And no, I don’t mean TaNC …. I’ve been interested in Collection Trust’s plans in this area for some time; these are brought into sharper relief by their recent announcement that they’ll be turning Culture Grid off soon. This post is as much for my use as anything else: I’m using it to pull together resources related to Collections Trust’s work related to museum data aggregation. I expect I’ll keep it updated as I find more.Continue reading Towards a national collection
I was very pleased to hear EODEM referred to last week,1 during the third Balboa Park Online Collaborative webinar on Dreaming of a New Collections Management System (a really interesting series, well worth watching if you haven’t already, and have the time). But then, as it was Richard Light speaking, and he’s been hard at work recently on building an EODEM importer / exporter for MODES, perhaps it wasn’t so surprising – but this made we realise it’s time to share where we are with the EODEM project.Continue reading EODEM update 1
If you follow me on Twitter, you may have noticed that I’ve been very quiet over the last year: I haven’t really been able to face social media since the pandemic started. But when I have tweeted, it’s usually been about conferences – and I’ve been making much of something called EODEM. This post is to explain what EODEM is, and why I think it’s important.Continue reading What is EODEM?
Conferences have not been the same this year: I’ve particularly missed the opportunity to catch up with friends and colleagues, and the random conversations and encounters in queues that compensate for the quality of the coffee one is waiting for. We have been left with the formal proceedings, and I wanted to say something about the papers presented at the (comparatively) recent Collections Trust conference, held online over two half-days on 1 and 2 October 2020.Continue reading Collections Trust 2020: systems, interoperability and aggregators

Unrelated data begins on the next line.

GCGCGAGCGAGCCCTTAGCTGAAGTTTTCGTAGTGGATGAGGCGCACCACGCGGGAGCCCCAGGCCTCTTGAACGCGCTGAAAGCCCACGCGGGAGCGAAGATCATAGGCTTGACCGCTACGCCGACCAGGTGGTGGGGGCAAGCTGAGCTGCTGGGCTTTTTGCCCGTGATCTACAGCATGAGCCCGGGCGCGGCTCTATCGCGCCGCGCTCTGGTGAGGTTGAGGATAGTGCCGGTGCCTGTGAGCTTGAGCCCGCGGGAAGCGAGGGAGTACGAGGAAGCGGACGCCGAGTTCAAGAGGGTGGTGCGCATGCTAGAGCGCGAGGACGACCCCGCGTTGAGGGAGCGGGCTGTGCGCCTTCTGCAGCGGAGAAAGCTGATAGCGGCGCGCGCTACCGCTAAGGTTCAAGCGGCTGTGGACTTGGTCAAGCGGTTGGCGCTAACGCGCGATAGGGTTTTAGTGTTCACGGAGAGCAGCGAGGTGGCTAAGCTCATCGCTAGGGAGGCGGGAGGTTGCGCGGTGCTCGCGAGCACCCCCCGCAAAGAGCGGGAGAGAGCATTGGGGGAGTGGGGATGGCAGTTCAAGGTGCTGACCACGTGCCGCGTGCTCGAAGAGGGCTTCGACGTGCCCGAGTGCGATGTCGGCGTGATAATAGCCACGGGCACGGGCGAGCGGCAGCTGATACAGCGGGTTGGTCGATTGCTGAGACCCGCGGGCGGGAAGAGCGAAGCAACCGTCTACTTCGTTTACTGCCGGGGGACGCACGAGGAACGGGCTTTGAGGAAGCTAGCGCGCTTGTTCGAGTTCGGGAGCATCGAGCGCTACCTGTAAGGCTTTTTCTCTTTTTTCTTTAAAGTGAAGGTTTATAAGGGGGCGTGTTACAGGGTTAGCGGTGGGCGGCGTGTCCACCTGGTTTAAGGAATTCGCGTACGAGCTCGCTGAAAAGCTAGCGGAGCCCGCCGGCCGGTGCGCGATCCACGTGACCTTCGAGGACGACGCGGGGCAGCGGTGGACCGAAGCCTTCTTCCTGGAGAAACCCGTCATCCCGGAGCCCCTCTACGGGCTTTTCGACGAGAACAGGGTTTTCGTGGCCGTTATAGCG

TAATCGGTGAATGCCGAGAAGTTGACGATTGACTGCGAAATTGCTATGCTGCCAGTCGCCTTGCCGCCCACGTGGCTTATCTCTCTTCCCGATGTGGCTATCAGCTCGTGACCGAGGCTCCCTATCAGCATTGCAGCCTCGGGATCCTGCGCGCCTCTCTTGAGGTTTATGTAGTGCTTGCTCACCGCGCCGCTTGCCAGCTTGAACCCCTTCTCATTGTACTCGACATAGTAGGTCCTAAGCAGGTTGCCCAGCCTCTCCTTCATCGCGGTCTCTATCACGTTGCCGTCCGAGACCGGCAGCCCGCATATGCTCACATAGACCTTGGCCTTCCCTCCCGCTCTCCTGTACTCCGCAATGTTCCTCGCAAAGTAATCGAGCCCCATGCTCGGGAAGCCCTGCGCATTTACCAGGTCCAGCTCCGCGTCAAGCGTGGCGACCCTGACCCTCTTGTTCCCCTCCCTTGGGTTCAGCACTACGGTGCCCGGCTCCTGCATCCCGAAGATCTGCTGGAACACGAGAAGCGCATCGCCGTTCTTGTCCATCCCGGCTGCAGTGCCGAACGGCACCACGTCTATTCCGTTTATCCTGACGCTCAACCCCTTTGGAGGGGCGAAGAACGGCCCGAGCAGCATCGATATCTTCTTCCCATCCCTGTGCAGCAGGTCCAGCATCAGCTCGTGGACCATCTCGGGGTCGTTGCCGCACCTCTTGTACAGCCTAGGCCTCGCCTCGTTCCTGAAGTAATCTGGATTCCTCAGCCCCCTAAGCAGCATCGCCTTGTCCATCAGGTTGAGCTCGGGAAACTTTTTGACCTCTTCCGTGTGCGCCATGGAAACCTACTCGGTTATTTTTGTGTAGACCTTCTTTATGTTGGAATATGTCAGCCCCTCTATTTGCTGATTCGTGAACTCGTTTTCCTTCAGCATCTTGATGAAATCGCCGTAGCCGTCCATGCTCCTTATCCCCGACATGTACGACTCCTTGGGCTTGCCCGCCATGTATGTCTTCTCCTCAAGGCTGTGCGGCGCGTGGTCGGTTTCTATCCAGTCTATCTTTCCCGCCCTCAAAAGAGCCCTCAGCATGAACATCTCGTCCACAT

This is prompted by a question that arose during a meeting for ArtUK’s project to pilot the automatic updating of data on their website by speaking directly to the databases of contributing organisations – but it’s not really about that, fascinating and welcome as the project is. At some point in the discussion the question of dates came up, and this reminded me of something that’s been bugging me for some time: have museums been recording their dates properly? It’s a matter I raised a couple of years ago in the users’ email list for the collections management system I use at the National Gallery, Gallery Systems’ TMS – where it was met with a resounding silence.
Let me explain. Most museum collections management systems allow users to record dates in two ways: as free text (sometimes called a ‘display date’), which could be as vague as ‘early fifteenth century’ or as specific as ‘2 February 1976’; and as a properly machine-readable date (or dates), following a standard format. The format that they use is almost always that mandated by ISO 8601, Data elements and interchange formats – Information interchange – Representation of dates and times.
The formatting element of ISO 8601 is quite simple; of the variants it offers, the one most often used in museum software is the basic YYYY-MM-DD (which can be reduced down to as little as YYYY for less precise dates). The problem is to do with calendars. ISO 8601 specifies that dates should be recorded using the Gregorian calendar – the calendar in use in much of the world today, first introduced in some countries on 15 October 1582 as a result of reforms instigated by Pope Gregory XIII, and designed to reduce the disjunction between astronomical time and calendar time that had crept into the previous Julian calendar because of the way that leap years were calculated: the Julian calendar was by then 10 days adrift of astronomical time. In other words, when the Gregorian calendar was first adopted, 4 October 1582 was, in some countries, immediately followed by 15 October 1582. (The days of the week, however, ran on in their normal sequence.) The calendar was adopted across the world gradually: it only came into use in the British Isles in 1752, when 2 September 1752 was followed by Thursday 14 September 1752 (after me, now: ‘Give us our eleven days!’)
But what about dates before 15 October 1582? According to ISO 8601, these can only be recorded ‘by mutual agreement of the partners exchanging information’; they should be recorded using the proleptic Gregorian calendar, which simply extends the Gregorian calendar back in time before its creation. This means that the precise dates of events that took place in the past should be shifted accordingly when entered into museum databases, if they are actually to adhere to the standard they profess to use. For example, Titian’s Bacchus and Ariadne arrived at its destination, Ferrara, on the Julian calendar date of 20 January 1523 (or thereabouts) – or 30 January in the proleptic Gregorian calendar.
I’d like to ask anyone reading this who works in museum documentation: are you really recording pre-Gregorian dates in ISO 8601-formatted fields using the proleptic Gregorian calendar – or are you just using the Julian calendar, and formatting your dates to look like ISO ones?